As Japan is an island nation, it is hugely dependent on the sea. It is also one of the world’s great maritime traders thanks to its reliable and efficient shipping, advanced engineering capacity, and its top-quality maritime research. The sector remains a high-cost economy but the sophistication and high quality of Japanese shipyards have ensured their status. Japan remains as of today the third largest shipping country after China and Greece. The country comprises 102 major ports, and 22 international strategic ports, or of international importance.
The most enduring obstacle for Japan’s maritime sector is its ageing workforce. Despite heavy government promotion, fewer young Japanese are opting for a maritime career, as a result of which foreigners comprise most of the people working in Japanese fleets. To ensure service quality, they are trained in establishments controlled by the companies themselves.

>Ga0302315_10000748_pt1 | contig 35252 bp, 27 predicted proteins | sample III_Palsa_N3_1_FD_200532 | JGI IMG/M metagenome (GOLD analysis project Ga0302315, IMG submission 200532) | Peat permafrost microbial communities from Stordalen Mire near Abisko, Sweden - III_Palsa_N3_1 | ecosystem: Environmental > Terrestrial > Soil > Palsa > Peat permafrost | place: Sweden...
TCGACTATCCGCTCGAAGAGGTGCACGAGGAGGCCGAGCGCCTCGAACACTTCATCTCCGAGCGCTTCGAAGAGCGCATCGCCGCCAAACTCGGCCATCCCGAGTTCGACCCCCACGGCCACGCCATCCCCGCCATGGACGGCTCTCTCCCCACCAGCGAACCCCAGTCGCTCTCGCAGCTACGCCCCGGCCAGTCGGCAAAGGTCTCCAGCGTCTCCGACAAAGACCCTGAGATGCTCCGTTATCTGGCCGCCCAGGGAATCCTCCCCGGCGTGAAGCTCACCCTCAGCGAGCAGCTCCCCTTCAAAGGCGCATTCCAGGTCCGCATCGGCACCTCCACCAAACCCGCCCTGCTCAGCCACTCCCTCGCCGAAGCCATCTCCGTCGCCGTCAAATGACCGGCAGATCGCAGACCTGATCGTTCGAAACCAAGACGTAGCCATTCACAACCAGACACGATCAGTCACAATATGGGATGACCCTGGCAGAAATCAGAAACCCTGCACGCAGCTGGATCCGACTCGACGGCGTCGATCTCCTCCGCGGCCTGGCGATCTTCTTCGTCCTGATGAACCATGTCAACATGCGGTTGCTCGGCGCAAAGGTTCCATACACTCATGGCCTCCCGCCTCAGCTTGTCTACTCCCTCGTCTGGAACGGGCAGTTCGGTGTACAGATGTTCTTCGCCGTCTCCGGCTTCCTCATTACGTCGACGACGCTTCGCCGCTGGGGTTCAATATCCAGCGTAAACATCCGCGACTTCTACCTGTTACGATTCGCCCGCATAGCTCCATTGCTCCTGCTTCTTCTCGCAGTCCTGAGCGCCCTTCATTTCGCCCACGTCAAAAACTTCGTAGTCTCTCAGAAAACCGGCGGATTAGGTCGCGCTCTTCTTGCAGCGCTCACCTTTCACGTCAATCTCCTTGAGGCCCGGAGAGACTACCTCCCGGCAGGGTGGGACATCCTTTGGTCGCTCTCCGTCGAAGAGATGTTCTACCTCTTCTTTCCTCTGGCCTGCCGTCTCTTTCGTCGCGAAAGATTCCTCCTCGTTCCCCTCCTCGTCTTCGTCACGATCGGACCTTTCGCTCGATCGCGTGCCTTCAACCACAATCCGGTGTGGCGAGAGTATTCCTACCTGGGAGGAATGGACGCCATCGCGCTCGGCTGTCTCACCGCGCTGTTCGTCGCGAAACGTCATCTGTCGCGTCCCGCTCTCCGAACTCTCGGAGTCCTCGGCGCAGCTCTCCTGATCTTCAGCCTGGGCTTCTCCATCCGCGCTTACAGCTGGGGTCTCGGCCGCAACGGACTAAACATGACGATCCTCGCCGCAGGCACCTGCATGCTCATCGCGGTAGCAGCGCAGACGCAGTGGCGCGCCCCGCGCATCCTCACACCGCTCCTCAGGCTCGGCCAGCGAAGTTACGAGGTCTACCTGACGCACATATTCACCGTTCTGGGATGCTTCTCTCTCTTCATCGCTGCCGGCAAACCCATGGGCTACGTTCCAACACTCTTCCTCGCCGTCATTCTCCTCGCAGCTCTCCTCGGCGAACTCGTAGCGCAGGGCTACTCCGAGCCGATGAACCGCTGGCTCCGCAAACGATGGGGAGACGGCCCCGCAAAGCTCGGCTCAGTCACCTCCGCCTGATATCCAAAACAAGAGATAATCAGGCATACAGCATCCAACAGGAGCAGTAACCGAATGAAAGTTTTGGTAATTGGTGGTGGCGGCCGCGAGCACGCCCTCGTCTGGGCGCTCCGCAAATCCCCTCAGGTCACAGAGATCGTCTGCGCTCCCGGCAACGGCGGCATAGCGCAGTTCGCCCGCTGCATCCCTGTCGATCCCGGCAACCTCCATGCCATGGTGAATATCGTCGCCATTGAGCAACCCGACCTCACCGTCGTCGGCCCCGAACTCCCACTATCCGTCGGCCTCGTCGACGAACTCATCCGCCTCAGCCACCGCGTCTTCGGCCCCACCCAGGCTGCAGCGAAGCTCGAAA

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How does the EU-Japan EPA impact the various segments of the maritime transport industry?The maritime transport industry is a critical part of the supply chain and trade network of almost all goods
This website and related activities are managed by the EU-Japan Centre for Industrial Cooperation, a joint venture between the European Commission's Directorate-General for Internal Market, Industry, Entrepreneurship and SMEs (DG GROW) and the Japanese Government's Ministry of Economy, Trade & Industry (METI).
No less than 300 web pages with up-to-date information on Japan, more than 170 reports available as well as a lot of detailed information on the Japanese business culture.